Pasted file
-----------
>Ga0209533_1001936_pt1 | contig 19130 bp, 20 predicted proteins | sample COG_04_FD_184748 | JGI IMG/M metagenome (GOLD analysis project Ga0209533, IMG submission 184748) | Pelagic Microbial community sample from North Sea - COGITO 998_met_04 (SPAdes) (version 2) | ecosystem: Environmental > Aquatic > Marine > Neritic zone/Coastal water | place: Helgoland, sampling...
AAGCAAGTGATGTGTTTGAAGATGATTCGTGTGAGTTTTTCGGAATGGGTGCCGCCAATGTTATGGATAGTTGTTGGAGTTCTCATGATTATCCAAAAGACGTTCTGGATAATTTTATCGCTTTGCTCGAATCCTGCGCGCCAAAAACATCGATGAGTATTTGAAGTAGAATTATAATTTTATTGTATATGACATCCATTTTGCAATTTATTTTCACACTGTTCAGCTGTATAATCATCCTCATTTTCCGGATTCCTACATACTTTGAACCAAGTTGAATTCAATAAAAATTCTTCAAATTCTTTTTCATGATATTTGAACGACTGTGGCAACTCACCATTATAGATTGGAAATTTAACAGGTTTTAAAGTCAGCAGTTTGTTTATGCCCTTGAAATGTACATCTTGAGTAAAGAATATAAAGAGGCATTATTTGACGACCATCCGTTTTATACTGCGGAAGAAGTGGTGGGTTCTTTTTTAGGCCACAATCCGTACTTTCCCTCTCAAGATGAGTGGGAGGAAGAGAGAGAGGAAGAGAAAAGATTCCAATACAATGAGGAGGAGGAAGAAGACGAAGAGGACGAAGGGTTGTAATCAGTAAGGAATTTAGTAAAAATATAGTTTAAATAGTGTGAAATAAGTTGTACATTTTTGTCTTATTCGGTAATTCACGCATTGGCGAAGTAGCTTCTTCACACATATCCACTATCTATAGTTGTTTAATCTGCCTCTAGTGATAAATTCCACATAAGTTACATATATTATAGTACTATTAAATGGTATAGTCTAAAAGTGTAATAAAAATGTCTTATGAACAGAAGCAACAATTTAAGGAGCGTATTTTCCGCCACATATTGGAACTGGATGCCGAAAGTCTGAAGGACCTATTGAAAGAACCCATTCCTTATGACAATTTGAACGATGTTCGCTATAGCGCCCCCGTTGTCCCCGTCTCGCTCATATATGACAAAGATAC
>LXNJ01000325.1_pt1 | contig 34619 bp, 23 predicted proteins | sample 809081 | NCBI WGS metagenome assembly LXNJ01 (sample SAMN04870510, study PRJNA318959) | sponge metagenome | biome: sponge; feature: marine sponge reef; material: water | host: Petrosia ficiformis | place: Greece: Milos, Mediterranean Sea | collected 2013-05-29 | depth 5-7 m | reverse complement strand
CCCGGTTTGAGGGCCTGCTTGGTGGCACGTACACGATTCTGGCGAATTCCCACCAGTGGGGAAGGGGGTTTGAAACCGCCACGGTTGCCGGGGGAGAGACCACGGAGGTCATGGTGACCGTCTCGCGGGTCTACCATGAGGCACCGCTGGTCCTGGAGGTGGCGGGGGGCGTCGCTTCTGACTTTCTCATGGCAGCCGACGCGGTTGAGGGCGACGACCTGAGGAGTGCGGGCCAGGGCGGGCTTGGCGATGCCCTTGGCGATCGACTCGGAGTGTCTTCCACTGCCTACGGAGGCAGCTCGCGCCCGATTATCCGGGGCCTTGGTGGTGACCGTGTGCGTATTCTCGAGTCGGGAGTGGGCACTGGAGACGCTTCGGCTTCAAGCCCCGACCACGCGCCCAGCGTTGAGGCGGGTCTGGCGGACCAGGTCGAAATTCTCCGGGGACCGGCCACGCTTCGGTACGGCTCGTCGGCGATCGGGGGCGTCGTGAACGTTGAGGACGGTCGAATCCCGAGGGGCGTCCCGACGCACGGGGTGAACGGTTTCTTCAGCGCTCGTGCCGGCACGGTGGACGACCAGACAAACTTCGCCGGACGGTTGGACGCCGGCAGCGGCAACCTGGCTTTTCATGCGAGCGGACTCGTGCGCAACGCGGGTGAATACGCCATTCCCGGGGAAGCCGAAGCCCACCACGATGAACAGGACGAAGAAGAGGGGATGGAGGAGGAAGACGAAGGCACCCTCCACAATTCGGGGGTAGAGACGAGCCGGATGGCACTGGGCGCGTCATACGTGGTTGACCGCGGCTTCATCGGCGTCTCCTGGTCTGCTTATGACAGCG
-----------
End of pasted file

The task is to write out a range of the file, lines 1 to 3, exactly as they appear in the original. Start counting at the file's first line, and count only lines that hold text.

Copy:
>Ga0209533_1001936_pt1 | contig 19130 bp, 20 predicted proteins | sample COG_04_FD_184748 | JGI IMG/M metagenome (GOLD analysis project Ga0209533, IMG submission 184748) | Pelagic Microbial community sample from North Sea - COGITO 998_met_04 (SPAdes) (version 2) | ecosystem: Environmental > Aquatic > Marine > Neritic zone/Coastal water | place: Helgoland, sampling...
AAGCAAGTGATGTGTTTGAAGATGATTCGTGTGAGTTTTTCGGAATGGGTGCCGCCAATGTTATGGATAGTTGTTGGAGTTCTCATGATTATCCAAAAGACGTTCTGGATAATTTTATCGCTTTGCTCGAATCCTGCGCGCCAAAAACATCGATGAGTATTTGAAGTAGAATTATAATTTTATTGTATATGACATCCATTTTGCAATTTATTTTCACACTGTTCAGCTGTATAATCATCCTCATTTTCCGGATTCCTACATACTTTGAACCAAGTTGAATTCAATAAAAATTCTTCAAATTCTTTTTCATGATATTTGAACGACTGTGGCAACTCACCATTATAGATTGGAAATTTAACAGGTTTTAAAGTCAGCAGTTTGTTTATGCCCTTGAAATGTACATCTTGAGTAAAGAATATAAAGAGGCATTATTTGACGACCATCCGTTTTATACTGCGGAAGAAGTGGTGGGTTCTTTTTTAGGCCACAATCCGTACTTTCCCTCTCAAGATGAGTGGGAGGAAGAGAGAGAGGAAGAGAAAAGATTCCAATACAATGAGGAGGAGGAAGAAGACGAAGAGGACGAAGGGTTGTAATCAGTAAGGAATTTAGTAAAAATATAGTTTAAATAGTGTGAAATAAGTTGTACATTTTTGTCTTATTCGGTAATTCACGCATTGGCGAAGTAGCTTCTTCACACATATCCACTATCTATAGTTGTTTAATCTGCCTCTAGTGATAAATTCCACATAAGTTACATATATTATAGTACTATTAAATGGTATAGTCTAAAAGTGTAATAAAAATGTCTTATGAACAGAAGCAACAATTTAAGGAGCGTATTTTCCGCCACATATTGGAACTGGATGCCGAAAGTCTGAAGGACCTATTGAAAGAACCCATTCCTTATGACAATTTGAACGATGTTCGCTATAGCGCCCCCGTTGTCCCCGTCTCGCTCATATATGACAAAGATAC
>LXNJ01000325.1_pt1 | contig 34619 bp, 23 predicted proteins | sample 809081 | NCBI WGS metagenome assembly LXNJ01 (sample SAMN04870510, study PRJNA318959) | sponge metagenome | biome: sponge; feature: marine sponge reef; material: water | host: Petrosia ficiformis | place: Greece: Milos, Mediterranean Sea | collected 2013-05-29 | depth 5-7 m | reverse complement strand